Thousands of people normally take part in the march through the Muslim quarter of the Old City, including some who shout nationalist or racist slogans towards Palestinians, before heading towards the Western Wall in the Jewish quarter.

Last year, after weeks of Israeli-Palestinian unrest in Jerusalem, authorities changed the route of the march at the last minute to avoid the Muslim Quarter. But by then it was too late, and Hamas militants in Gaza fired a barrage of rockets towards Jerusalem as the procession began. This sparked 11 days of heavy fighting.

Hamas leaders in Gaza praised what they called “the great heroism” shown by the Palestinians at Al Aqsa earlier on Sunday. “The Arab-Palestinian Islamic identity of the Al Aqsa Mosque will be protected by our people and their valiant resistance with all their might,” said Hazem Qassem, spokesperson for the group.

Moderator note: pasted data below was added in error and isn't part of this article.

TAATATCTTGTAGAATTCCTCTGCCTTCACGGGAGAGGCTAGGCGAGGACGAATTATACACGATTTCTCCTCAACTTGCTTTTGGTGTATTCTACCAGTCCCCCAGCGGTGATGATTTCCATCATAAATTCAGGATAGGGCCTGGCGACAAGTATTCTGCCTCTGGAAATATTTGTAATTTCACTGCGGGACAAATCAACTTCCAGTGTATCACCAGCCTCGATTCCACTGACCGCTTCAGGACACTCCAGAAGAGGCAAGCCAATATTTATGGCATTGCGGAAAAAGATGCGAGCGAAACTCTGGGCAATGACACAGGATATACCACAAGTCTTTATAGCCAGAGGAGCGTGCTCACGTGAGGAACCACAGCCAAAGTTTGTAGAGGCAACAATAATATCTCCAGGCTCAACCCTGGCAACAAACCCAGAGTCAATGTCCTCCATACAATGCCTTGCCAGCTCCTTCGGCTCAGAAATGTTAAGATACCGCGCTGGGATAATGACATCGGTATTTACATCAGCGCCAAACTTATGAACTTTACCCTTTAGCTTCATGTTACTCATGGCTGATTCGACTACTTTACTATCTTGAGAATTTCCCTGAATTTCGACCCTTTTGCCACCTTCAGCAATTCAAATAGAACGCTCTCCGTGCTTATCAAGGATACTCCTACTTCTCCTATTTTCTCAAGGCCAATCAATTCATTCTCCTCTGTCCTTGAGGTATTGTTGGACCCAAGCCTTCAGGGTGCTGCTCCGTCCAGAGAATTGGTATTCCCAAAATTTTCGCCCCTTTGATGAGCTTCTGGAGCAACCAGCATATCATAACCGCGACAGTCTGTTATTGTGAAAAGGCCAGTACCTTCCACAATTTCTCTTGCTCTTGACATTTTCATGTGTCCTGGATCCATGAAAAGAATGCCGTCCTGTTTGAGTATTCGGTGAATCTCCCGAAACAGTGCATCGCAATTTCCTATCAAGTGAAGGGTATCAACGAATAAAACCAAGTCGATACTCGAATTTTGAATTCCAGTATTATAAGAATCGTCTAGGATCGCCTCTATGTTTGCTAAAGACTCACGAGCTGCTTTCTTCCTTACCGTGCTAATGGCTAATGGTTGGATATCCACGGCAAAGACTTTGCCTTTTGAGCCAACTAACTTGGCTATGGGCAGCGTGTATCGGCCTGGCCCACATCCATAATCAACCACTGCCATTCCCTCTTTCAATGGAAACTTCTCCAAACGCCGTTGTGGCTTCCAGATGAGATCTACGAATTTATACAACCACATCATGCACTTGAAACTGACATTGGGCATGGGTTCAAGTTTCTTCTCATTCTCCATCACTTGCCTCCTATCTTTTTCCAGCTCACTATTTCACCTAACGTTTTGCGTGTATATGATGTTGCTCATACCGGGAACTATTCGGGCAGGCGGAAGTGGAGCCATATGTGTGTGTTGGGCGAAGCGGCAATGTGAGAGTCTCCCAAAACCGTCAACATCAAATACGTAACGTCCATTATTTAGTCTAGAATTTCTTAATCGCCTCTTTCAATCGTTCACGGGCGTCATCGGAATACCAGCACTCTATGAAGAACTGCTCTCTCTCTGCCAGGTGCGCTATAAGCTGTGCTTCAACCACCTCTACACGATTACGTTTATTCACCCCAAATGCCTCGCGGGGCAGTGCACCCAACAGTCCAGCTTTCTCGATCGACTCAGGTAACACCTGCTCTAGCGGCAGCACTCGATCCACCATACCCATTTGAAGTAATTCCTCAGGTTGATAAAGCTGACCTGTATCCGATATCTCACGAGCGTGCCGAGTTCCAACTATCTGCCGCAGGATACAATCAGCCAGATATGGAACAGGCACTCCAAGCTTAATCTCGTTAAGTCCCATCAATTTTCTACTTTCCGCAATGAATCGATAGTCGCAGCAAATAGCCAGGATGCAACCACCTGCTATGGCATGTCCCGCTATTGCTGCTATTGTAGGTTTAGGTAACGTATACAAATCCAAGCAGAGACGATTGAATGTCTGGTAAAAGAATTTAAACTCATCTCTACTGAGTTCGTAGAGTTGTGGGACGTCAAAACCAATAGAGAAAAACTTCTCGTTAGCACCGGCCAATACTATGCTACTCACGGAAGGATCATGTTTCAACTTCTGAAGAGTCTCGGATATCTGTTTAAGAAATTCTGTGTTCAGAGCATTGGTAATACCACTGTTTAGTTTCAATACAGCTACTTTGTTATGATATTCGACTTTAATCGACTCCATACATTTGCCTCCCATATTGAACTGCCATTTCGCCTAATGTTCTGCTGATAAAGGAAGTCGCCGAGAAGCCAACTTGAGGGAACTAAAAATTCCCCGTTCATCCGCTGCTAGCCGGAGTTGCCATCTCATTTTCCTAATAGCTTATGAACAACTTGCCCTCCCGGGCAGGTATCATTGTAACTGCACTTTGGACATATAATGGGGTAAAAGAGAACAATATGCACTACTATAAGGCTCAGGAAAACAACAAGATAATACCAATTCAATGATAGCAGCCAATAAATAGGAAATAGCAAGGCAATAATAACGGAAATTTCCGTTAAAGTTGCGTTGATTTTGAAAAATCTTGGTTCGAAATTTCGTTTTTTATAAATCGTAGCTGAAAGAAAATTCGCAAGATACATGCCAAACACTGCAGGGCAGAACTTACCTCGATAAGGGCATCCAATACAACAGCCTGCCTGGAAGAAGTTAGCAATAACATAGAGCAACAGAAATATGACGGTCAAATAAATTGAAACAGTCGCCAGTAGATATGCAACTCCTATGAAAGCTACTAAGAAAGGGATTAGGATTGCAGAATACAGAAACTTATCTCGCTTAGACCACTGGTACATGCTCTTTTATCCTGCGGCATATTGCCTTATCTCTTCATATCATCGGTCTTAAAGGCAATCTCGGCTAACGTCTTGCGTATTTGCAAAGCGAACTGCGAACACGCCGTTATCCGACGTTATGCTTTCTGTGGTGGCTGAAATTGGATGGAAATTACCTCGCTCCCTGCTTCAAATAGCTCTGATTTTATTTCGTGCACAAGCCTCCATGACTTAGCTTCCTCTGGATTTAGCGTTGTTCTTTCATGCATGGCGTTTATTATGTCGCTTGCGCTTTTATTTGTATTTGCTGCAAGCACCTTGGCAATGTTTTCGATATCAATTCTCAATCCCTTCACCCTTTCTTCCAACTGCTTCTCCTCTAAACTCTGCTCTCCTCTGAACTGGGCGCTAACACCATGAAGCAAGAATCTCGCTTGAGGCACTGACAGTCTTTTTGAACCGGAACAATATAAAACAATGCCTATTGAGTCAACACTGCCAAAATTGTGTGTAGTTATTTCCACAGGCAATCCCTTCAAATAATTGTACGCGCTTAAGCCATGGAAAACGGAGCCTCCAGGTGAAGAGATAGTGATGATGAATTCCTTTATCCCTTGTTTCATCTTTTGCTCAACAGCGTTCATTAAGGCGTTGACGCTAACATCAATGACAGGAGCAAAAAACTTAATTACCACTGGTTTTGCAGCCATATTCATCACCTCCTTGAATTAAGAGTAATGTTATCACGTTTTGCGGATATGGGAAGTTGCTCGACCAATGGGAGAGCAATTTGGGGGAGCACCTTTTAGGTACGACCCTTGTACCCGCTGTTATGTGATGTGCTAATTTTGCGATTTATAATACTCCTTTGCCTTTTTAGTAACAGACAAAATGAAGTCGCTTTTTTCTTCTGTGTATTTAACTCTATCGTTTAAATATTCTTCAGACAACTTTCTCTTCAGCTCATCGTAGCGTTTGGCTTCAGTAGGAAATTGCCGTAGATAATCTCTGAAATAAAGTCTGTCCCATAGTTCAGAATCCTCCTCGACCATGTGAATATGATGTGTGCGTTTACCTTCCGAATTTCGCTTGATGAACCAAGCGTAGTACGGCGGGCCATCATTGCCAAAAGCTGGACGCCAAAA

The group, however, may be hesitant to get involved in another round of fights. Gaza was hard hit by last year’s war, and the territory is still struggling to repair the damage. In addition, some 12,000 Gaza workers are now allowed to work inside Israel as part of efforts to maintain calm between the enemies. Resuming fighting could risk losing those jobs, which have given a small boost to Gaza’s devastated economy.

Early on Sunday, some 1,800 Jews visited the disputed hilltop compound where the Al Aqsa Mosque is located, according to Israel Police.

Al Aqsa is the third holiest site in Islam and serves as a powerful symbol for Palestinians. The complex is also the holiest site for Jews, who call it the Temple Mount and revere it as the home of biblical temples. Competing claims to the site are at the heart of the Israeli-Palestinian conflict and have sparked numerous waves of violence.